Paracetamol is Britain’s most trusted painkiller. Around 6.3 tonnes of paracetamol are sold in the UK every year, working out to 70 paracetamol per year for each UK adult. But there are safety issues
In 2020, 235 people died from taking paracetamol in the UK. Around 100,000 people are admitted yearly from A&E with paracetamol poisoning.
- What do you really know about paracetamol?
- What are the side effects?
- Do you know how to take it safely?
What even is paracetamol?
Paracetamol – active ingredient acetaminophen – is used as an analgesic (painkiller), and an antipyretic (to lower a fever). However, it is generally not regarded as an anti-inflammatory drug.
The exact mechanisms of action are still not completely understood, but it is thought to work in the following ways:
- Activates the endocannabinoid system
- This a network of chemical messengers and receptors which are present throughout the brain and the spinal cord and are known to be integral in the perception of pain.
- Activates the inhibitory serotonergic pathway
- Serotonin is known to inhibit pain via a descending pathway from the brain stem to the spinal cord.
- Disrupts the nitric oxide (NO) pathway
- Nitric oxide is a powerful mediator of inflammation, especially in arthritis. NO levels are often raised in those with chronic pain. Paracetamol has an antinociceptive effect to reduce the perception of the pain sensation.
- Inhibits cyclo-oxygenase enzyme – COX-2.
- Paracetamol is a weak COX enzyme inhibitor. It only inhibits the enzyme COX-2. COX enzymes convert arachidonic acid into prostaglandins, which cause inflammation, pain, and fever. In contrast, nonsteroidal anti-inflammatories (NSAIDs) inhibit COX-1, COX-2, and COX-3 very efficiently and hence have more powerful anti-inflammatory action.
What are the differences between paracetamol and NSAIDs?
Paracetamol works differently from non-steroidal anti-inflammatories (NSAIDs) like aspirin and ibuprofen. The two can be taken together.
NSAIDs have powerful anti-inflammatory action through their effects to block COX enzyme receptors and prevention of the production of prostaglandins. Paracetamol is more often used for pain relief through its effects on the endocannabinoid and serotonergic pathways, and via other actions, as it helps dampen down pain perception.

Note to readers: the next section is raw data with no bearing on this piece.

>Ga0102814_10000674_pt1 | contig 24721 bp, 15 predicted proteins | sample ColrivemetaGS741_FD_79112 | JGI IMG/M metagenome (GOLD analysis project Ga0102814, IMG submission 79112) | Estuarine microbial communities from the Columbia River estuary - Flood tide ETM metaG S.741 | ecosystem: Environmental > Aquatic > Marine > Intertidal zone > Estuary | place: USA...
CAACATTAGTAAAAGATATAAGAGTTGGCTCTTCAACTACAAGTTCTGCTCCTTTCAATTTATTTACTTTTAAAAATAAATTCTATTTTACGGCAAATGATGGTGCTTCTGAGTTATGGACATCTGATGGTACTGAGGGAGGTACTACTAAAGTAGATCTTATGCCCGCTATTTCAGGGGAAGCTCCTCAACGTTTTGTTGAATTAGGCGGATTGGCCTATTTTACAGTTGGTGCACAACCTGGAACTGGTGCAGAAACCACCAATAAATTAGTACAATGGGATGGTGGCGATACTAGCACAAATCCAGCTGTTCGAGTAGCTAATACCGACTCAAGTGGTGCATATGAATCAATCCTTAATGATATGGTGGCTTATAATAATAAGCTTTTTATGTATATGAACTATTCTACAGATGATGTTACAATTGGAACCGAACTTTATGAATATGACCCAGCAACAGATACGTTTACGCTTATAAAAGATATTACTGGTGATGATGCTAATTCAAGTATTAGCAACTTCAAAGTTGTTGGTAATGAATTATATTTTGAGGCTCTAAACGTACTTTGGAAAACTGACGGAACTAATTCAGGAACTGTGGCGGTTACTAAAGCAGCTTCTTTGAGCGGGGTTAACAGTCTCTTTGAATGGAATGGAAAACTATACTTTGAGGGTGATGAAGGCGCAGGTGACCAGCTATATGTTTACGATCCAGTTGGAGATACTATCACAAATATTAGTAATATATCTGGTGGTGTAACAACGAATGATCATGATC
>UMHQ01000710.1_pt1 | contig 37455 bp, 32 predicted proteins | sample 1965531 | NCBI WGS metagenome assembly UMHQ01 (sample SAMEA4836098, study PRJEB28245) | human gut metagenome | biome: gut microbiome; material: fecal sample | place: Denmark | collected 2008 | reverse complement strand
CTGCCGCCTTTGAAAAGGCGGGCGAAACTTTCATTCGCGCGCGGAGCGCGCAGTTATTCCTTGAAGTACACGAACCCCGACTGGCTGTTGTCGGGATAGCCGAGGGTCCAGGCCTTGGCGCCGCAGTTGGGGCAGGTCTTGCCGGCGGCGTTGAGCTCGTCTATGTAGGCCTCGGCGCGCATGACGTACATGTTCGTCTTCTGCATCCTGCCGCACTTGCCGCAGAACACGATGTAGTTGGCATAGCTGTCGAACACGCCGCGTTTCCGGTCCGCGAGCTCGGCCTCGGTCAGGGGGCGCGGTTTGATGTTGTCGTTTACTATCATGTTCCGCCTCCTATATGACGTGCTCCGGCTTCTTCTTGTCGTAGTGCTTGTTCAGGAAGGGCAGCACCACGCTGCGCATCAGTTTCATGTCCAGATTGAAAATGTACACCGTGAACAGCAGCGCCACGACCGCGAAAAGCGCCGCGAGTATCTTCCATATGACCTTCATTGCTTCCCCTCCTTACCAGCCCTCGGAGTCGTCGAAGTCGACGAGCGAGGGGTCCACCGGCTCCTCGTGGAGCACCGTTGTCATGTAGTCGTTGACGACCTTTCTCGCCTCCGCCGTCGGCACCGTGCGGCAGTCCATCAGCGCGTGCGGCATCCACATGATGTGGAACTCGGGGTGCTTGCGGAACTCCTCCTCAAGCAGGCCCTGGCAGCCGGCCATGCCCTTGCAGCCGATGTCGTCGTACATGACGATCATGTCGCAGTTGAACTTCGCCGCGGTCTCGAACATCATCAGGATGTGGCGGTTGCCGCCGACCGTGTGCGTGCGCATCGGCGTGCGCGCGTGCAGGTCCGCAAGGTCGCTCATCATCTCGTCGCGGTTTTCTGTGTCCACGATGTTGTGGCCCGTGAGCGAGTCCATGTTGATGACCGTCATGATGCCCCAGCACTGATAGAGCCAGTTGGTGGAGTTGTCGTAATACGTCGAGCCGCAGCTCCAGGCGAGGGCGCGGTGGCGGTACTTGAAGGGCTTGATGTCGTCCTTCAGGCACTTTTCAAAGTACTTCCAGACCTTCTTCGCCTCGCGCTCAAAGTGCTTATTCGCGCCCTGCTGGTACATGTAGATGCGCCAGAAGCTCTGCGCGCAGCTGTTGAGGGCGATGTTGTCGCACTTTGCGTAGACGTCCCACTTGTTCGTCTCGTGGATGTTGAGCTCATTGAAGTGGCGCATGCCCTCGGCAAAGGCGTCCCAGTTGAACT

Ibuprofen is more effective than paracetamol at lowering a fever as it has a direct effect to lower the set point of temperature regulation in the brain.
What is paracetamol used for?
Paracetamol is often the first choice painkiller for conditions such as tension headache, migraine, arthritis, and period pain. It is also often taken with a fever to try and help lower body temperature.
How effective is paracetamol?
Although paracetamol is used as a painkiller, good quality evidence from a recent 2022 Cochrane data review suggests it is only slightly more effective in relieving pain for those with back or knee pain, than a placebo.
Several studies have also shown that paracetamol is ineffective at reducing fever.
What confusion is there surrounding paracetamol?
It seems that the British public is confused about paracetamol.
- In one London survey, around 50% of those who were asked, thought that ibuprofen contained paracetamol – (It doesn’t!).
- In one study of parents’ knowledge of paracetamol for administration to children, only 50.9% knew that paracetamol was harmful in overdose. 38% did not use a syringe to correctly measure the child’s dose.
- In another American study, half of those asked were unaware that Tylenol contained paracetamol.
- In the UK, around 1 in 4 adults quite often take more than the recommended 4 x 2, 500 mg paracetamol tablets a day.
What are the dangers of taking paracetamol?